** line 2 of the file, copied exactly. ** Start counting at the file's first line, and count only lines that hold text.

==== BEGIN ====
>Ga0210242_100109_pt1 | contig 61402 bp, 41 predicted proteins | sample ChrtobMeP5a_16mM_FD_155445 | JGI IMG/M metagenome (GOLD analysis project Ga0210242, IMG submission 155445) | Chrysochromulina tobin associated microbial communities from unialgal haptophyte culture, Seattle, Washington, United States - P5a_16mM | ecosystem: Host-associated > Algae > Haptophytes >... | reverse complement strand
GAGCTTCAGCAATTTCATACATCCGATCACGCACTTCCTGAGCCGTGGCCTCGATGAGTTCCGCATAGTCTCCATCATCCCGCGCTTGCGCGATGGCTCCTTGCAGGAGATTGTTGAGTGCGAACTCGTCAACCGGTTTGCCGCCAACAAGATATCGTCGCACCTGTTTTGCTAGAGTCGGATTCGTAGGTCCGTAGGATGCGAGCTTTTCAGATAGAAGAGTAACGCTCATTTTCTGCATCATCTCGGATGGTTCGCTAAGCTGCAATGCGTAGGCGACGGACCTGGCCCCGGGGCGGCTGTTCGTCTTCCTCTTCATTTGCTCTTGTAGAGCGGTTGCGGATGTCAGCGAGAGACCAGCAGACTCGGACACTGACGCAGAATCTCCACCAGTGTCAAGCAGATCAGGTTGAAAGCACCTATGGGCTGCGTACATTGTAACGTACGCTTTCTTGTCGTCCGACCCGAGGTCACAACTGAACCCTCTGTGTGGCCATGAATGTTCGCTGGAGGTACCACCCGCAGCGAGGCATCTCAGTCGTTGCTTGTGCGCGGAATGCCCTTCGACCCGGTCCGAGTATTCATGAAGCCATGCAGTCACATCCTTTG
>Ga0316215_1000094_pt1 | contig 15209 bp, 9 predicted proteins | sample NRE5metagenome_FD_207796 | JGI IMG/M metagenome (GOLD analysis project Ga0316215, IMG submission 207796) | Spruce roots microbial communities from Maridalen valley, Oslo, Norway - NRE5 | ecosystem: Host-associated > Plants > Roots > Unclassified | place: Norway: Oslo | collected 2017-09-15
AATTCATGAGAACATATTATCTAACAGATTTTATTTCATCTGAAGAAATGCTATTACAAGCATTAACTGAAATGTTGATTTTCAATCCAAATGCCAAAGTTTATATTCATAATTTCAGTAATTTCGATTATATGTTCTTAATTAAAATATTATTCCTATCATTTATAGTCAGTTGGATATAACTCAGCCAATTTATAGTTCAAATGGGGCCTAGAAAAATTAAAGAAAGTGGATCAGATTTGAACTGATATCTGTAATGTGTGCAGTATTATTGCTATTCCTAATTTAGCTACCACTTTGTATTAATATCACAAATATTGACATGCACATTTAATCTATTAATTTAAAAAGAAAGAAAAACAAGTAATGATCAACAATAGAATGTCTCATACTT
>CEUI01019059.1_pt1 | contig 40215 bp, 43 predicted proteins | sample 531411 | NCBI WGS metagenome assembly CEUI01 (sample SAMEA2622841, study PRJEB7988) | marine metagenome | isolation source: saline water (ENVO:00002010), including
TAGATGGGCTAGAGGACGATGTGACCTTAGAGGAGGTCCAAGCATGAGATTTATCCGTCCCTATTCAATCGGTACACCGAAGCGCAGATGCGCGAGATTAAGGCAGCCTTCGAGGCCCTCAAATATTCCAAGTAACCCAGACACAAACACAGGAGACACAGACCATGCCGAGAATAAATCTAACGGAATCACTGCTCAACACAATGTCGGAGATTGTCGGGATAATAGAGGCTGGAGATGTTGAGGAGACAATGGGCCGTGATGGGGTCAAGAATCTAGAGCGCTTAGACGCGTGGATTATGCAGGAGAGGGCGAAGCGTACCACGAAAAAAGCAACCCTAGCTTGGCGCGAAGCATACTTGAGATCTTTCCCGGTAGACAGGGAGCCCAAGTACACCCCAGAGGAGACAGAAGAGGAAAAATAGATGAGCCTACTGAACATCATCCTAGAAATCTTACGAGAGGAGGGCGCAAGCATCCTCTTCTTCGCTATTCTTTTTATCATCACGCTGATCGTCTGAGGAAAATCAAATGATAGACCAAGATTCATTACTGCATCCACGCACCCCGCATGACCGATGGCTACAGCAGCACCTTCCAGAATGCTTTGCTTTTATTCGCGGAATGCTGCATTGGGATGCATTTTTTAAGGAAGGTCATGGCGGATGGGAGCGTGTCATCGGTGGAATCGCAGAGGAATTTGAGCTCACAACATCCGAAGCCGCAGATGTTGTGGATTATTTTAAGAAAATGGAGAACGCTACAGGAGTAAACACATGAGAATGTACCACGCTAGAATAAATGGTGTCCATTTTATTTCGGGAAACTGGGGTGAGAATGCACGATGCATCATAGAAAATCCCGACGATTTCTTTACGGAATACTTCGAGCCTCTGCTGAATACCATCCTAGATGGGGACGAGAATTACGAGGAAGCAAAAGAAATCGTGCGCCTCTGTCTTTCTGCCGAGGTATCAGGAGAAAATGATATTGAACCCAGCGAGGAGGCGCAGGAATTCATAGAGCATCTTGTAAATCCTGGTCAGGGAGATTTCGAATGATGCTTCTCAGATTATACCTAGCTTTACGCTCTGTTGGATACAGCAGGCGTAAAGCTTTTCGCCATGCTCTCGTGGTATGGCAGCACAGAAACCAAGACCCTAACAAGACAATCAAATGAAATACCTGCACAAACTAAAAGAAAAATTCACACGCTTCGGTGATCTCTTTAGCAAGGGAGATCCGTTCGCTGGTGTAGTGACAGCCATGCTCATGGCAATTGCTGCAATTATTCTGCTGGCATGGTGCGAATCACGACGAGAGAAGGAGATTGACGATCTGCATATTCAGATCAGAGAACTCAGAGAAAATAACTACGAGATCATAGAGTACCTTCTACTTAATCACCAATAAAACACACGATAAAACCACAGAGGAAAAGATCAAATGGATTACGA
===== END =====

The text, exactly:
GAGCTTCAGCAATTTCATACATCCGATCACGCACTTCCTGAGCCGTGGCCTCGATGAGTTCCGCATAGTCTCCATCATCCCGCGCTTGCGCGATGGCTCCTTGCAGGAGATTGTTGAGTGCGAACTCGTCAACCGGTTTGCCGCCAACAAGATATCGTCGCACCTGTTTTGCTAGAGTCGGATTCGTAGGTCCGTAGGATGCGAGCTTTTCAGATAGAAGAGTAACGCTCATTTTCTGCATCATCTCGGATGGTTCGCTAAGCTGCAATGCGTAGGCGACGGACCTGGCCCCGGGGCGGCTGTTCGTCTTCCTCTTCATTTGCTCTTGTAGAGCGGTTGCGGATGTCAGCGAGAGACCAGCAGACTCGGACACTGACGCAGAATCTCCACCAGTGTCAAGCAGATCAGGTTGAAAGCACCTATGGGCTGCGTACATTGTAACGTACGCTTTCTTGTCGTCCGACCCGAGGTCACAACTGAACCCTCTGTGTGGCCATGAATGTTCGCTGGAGGTACCACCCGCAGCGAGGCATCTCAGTCGTTGCTTGTGCGCGGAATGCCCTTCGACCCGGTCCGAGTATTCATGAAGCCATGCAGTCACATCCTTTG